Kevin James, the Republican attorney who finished third in Los Angeles’ mayoral primary, will endorse top vote-getter Eric Garcetti on Tuesday over runoff rival Wendy Greuel.
“The voters have made a decision and there are two candidates that remain,” James said in an interview Monday evening. “I had to look at both of those candidates and decide which one is best to lead the city forward for the next four years. I think the opportunity for independence is greater with Eric.… The potential for independence he shows in the future I think is significant because of the way labor has lined up for his opponent in this race.”
James, a former conservative talk radio host, was initially not considered a serious candidate in the race. But strong debate performances, shrewd use of media attention and the backing of an independent committee funded by Texas billionaires pushed his bid into relevancy. In his first attempt to win public office, he ended the March 5 primary just ahead of better-known City Councilwoman Jan Perry and received more than 60,000 votes.
FOR THE RECORD:
Mayoral endorsements: An article in the April 2 LATExtra section about mayoral candidate Eric Garcetti getting the support of former contender Kevin James said that onetime candidate Emanuel Pleitez endorsed Garcetti earlier this month. Pleitez endorsed Garcetti in March. —
James harshly criticized Garcetti and Greuel during the campaign, arguing that their many years of helping set policy at City Hall were responsible for the city’s financial problems. But he was consistently piqued by the millions of dollars spent to boost Greuel’s candidacy by city employee unions, notably the organization representing many workers at the city’s Department of Water and Power, and that played a major role in his decision.
James said that although Garcetti also has labor backing, he has demonstrated the ability to disagree with public employee unions. He noted that Garcetti has faced criticism from labor because he supported an effort to roll back retirement benefits for new hires.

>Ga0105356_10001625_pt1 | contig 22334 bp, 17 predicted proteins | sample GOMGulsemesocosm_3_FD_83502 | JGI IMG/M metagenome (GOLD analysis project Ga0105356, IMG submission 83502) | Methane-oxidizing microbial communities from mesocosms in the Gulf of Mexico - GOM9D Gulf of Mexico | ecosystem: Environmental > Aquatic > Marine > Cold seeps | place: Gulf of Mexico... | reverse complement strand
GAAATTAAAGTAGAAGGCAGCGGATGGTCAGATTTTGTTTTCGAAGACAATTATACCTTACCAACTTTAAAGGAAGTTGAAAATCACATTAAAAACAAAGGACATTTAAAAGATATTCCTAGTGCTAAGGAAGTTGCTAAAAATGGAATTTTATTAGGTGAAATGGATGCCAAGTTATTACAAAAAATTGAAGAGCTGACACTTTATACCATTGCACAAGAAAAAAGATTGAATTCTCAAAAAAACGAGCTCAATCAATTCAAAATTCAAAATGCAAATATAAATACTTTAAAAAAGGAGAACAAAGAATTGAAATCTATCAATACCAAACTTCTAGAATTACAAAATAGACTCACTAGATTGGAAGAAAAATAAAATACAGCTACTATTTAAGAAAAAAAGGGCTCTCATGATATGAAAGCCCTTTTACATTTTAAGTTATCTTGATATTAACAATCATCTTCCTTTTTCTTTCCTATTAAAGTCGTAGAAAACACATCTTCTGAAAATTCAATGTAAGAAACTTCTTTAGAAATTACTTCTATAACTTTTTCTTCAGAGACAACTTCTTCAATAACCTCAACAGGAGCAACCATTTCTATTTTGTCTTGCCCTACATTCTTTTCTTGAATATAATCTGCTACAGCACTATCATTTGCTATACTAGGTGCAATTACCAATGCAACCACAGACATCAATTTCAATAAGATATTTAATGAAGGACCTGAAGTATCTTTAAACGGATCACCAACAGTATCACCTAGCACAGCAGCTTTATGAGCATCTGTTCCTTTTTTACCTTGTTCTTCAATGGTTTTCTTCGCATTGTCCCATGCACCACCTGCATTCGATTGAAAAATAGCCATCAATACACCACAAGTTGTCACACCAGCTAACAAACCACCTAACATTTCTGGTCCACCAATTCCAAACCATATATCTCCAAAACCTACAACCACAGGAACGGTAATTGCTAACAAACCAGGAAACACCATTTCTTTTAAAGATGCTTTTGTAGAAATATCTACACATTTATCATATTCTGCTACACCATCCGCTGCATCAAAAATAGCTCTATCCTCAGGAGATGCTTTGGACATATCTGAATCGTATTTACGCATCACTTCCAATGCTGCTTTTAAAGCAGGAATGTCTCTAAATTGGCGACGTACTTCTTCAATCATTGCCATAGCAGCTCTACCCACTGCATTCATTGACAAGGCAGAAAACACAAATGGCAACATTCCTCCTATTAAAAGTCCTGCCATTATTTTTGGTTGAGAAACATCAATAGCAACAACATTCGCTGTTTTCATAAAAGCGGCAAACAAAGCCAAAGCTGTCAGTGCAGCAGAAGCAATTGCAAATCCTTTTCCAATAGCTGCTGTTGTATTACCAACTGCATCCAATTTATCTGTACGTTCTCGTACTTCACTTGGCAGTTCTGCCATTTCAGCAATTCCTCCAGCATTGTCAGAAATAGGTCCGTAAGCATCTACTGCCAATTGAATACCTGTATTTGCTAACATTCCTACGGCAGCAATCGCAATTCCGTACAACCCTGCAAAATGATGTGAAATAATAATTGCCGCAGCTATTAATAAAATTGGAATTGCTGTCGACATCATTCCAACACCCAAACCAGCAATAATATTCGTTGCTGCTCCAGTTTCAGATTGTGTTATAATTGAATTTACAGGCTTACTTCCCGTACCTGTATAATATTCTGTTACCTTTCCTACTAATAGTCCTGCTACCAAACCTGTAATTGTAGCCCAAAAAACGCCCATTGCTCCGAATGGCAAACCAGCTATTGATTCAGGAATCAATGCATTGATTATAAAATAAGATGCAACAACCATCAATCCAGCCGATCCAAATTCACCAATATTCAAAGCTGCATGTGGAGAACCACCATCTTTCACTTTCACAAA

“That willingness to stand toe to toe with the very powerful interests in the city — that’s something that’s attractive to me,” James said.
James said that although he doesn’t agree with Garcetti on all the issues, Greuel has made moves since the primary that troubled him, such as announcing an endorsement by an SEIU chapter the morning after the election, as well as statements that the city failed to engage in collective bargaining in the decision to roll back retirement benefits for new hires.
He also said he was impressed by the economic revitalization that has occurred in Garcetti’s district.
“If I had been able to pick those numbers apart, I would have done so,” James said. “We fact-checked them on our own.”
Greuel has received the bulk of the blue-chip endorsements since coming in second in the primary, including from former President Clinton, basketball legend Magic Johnson and the county Federation of Labor. But James’ decision to back Garcetti puts the councilman in the enviable position of having the unanimous backing of all other major candidates who ran for mayor. James said he anticipated that Garcetti would have the three of them campaign together.
Perry announced last week that she was supporting Garcetti, and Emanuel Pleitez announced his endorsement earlier this month. Their decisions were not surprising, given the tenor of the primary, but James had been closely watched — and heavily courted by both Garcetti and Greuel.
The three losing candidates had a total of 36.3% of the primary vote, and if their supporters unanimously back Garcetti, that would easily place him within grasp of victory in the May 21 runoff. But there is no guarantee that these voters will follow the lead of their original candidates, particularly in James’ case. Many of his supporters are Republicans in the San Fernando Valley who may be resistant to voting for a liberal Democrat.
Whether James would weigh in on the race has been the subject of a guessing game in Republican circles in recent days, with some saying they would never again support him if he backed either Greuel or Garcetti. Others argued that James had a responsibility to back whoever he thought would do a better job, even if the candidate is far from perfect.
“I’m not someone to sit on the sidelines, I never have been,” James said in explaining his endorsement, noting that he had a history of reading his ballot selections during his radio shows.
“Unfortunately I’m not on the ballot. I still care deeply about this city, and I know this campaign, this race pretty well because I lived it for two years and stood in debates with those candidates,” he said. “I do believe I have a duty to tell voters who I’m going to vote for. And I’m going to vote for Eric.”
James is scheduled to officially endorse Garcetti at 10 a.m. Tuesday in Van Nuys.